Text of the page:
The Charleston Museum was founded in 1773 and is regarded as America’s First Museum. The museum’s mission is to preserve and interpret the cultural and natural history of Charleston and the South Carolina Lowcountry. The Museum's collections now represent the most comprehensive assemblage of South Carolina materials in the nation. Artifacts range from prehistoric to Revolutionary War to pre- and post-Civil War. Classes and workshops are also offered.
Backstory and Context
Established by the Charleston Library Society in 1773, it is the first official museum in the country. Early exhibits focused on New World and South Carolina notables which included Charles Cotesworth Pinckney, Reverend John Bachman, Thomas Heyward, Jr., and John J. Audubon. Open to the public in 1824, the Museum’s collection was lauded as one of the best in the country. Closed during the Civil War, it reopened after and has remained open ever since.
The museum’s current home is a modern two-story structure. Permanent exhibits include “The Early Days,” The Loeblein Gallery of Charleston Silver, and The Natural History section. The museum also manages and provides tours for two historic homes located nearby - the Joseph Manigault House and the Heyward-Washington House for an additional cost.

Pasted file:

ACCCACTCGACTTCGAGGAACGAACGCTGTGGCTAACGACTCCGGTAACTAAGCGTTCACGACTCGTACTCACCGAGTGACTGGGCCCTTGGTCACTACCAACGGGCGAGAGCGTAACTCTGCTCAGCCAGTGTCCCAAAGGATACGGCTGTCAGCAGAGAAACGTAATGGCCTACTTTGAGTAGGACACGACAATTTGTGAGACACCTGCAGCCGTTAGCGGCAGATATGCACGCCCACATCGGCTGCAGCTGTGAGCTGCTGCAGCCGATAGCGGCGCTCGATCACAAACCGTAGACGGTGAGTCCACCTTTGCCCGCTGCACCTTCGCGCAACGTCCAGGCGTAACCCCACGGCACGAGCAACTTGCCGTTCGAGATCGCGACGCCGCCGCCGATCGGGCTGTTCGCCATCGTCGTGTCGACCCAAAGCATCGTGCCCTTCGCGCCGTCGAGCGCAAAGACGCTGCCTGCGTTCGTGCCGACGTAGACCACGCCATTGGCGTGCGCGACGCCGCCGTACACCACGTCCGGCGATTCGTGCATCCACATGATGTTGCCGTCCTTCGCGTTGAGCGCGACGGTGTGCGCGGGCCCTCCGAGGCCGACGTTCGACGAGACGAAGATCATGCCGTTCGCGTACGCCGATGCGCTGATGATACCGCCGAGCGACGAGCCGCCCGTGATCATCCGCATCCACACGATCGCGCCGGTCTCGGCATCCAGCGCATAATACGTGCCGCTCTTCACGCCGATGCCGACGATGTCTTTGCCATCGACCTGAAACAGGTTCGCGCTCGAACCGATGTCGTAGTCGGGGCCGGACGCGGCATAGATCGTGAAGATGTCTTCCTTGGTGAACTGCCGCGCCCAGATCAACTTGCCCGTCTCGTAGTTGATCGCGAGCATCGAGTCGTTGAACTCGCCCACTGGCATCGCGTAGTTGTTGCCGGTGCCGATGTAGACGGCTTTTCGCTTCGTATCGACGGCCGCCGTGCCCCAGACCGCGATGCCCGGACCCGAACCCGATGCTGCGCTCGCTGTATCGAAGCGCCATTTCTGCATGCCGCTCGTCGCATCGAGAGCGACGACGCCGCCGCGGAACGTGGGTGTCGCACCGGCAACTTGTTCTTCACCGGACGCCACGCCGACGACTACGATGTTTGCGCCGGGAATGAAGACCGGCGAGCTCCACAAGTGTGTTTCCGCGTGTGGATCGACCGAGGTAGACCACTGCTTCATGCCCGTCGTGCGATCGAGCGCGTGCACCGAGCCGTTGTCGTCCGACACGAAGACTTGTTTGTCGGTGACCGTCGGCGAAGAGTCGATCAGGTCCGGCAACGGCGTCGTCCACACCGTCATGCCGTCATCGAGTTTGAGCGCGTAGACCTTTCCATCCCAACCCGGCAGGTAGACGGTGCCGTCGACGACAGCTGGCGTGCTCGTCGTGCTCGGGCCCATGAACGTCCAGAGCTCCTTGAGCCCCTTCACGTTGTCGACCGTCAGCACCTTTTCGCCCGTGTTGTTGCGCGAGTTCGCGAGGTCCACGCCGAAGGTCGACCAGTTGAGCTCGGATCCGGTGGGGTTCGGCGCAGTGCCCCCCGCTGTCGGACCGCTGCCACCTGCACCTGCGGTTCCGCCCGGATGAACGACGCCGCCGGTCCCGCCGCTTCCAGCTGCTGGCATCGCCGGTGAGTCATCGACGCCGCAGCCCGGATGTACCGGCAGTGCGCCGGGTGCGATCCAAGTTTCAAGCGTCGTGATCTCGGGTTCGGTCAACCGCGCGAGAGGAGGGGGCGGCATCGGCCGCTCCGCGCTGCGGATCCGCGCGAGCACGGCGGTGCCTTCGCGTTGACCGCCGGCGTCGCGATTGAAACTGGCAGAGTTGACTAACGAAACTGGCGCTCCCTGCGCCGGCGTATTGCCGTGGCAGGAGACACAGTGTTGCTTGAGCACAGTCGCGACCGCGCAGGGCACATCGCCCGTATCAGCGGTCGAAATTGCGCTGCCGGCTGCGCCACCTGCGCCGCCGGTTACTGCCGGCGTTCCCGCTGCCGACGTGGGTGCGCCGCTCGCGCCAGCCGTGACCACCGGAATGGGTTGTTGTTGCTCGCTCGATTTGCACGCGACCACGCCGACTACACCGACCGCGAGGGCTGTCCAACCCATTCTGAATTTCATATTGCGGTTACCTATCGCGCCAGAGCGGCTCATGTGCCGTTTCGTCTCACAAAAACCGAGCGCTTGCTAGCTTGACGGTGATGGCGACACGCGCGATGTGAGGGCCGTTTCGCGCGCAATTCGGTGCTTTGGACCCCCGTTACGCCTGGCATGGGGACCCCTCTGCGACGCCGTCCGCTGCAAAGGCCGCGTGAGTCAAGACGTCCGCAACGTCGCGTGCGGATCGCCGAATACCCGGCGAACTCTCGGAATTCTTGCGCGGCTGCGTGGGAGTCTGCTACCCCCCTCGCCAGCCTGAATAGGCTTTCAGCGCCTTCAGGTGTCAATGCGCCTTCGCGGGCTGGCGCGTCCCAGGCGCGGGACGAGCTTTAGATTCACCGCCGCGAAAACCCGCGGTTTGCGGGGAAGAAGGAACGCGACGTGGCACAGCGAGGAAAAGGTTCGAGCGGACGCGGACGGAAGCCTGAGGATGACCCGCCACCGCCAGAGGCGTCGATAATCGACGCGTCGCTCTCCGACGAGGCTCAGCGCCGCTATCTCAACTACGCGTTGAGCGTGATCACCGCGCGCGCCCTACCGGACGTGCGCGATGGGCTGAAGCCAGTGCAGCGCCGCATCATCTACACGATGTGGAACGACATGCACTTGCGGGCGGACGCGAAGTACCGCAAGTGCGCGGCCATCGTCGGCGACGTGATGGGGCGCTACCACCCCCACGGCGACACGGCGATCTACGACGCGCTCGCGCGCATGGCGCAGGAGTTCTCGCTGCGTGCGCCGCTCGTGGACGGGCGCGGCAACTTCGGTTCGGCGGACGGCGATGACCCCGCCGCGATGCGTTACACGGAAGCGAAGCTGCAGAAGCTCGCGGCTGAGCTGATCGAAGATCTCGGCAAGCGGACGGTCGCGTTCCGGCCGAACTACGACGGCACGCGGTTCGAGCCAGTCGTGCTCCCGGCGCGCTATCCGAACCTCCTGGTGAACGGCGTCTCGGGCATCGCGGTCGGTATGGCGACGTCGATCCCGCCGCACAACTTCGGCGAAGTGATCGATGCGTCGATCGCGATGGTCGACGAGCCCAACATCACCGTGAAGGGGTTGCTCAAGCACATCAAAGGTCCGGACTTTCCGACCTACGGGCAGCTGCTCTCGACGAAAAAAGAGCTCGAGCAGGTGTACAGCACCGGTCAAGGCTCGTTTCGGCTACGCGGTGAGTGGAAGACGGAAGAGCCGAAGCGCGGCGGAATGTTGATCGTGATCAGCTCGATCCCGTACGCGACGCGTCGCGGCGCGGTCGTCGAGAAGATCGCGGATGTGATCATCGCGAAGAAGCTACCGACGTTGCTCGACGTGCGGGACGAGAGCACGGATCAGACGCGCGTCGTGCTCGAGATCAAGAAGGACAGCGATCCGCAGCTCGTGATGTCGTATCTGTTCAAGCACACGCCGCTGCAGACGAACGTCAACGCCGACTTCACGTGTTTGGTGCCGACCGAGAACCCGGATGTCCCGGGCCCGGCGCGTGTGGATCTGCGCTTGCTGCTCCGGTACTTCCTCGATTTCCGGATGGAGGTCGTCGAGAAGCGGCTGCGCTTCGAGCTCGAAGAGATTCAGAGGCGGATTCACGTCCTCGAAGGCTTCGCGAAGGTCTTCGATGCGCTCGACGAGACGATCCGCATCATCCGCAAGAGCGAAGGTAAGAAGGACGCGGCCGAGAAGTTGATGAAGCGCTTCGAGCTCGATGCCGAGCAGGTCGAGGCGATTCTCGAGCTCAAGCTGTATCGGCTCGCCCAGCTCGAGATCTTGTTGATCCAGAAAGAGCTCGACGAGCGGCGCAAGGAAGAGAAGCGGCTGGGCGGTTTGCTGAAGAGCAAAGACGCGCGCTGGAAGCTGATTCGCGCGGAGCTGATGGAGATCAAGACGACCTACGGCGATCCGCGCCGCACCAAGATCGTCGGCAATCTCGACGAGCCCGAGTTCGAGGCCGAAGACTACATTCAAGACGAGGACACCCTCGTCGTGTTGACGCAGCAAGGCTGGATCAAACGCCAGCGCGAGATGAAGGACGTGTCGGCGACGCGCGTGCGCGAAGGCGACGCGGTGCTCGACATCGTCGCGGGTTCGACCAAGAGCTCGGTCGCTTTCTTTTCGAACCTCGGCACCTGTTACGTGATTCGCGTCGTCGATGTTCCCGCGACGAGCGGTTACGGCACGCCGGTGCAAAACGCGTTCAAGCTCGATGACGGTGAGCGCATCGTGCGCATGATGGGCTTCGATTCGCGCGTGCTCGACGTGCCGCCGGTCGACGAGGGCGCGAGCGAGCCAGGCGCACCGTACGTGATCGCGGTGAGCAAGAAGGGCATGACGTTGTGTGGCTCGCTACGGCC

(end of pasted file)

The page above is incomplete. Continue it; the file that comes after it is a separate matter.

The Joseph Manigault House (350 Meeting Street) is also known as Charleston’s “Huguenot House” as the Manigaults were descendants of French Huguenots who fled seeking religious freedom. The house is of Federal design and displays the life of a wealthy rice planter’s family along with the slaves they owned. Manigault inherited several area rice plantations and over 200 slaves from his grandfather in 1788. He married well, first to Maria Henrietta Middleton, daughter of Arthur Middleton, a signer of the Declaration of Independence. After her death, he married Charlotte Drayton. The museum purchased the house in 1933.
The Heyward-Washington House (87 Church Street) is also known as the Revolutionary War House and is a Georgian-style double house. It was the townhome of Thomas Heyward, Jr., another South Carolinian signer of the Declaration of Independence. Captured by the British in Charleston in 1780, he was exchanged in 1781. President George Washington stayed there in 1791 during his visit to South Carolina. Heyward sold the house in 1794 to John F. Grimke, father of Sarah and Angeline Grimke, the famous abolitionists and suffragists. The house was acquired by the museum in 1929. The house features a collection of Charleston-made furniture and the only 1740s kitchen building open to the public in the city.
"Charleston Museum." Accessed February 24, 2016. http://www.charleston-sc.com/charleston-museum.html.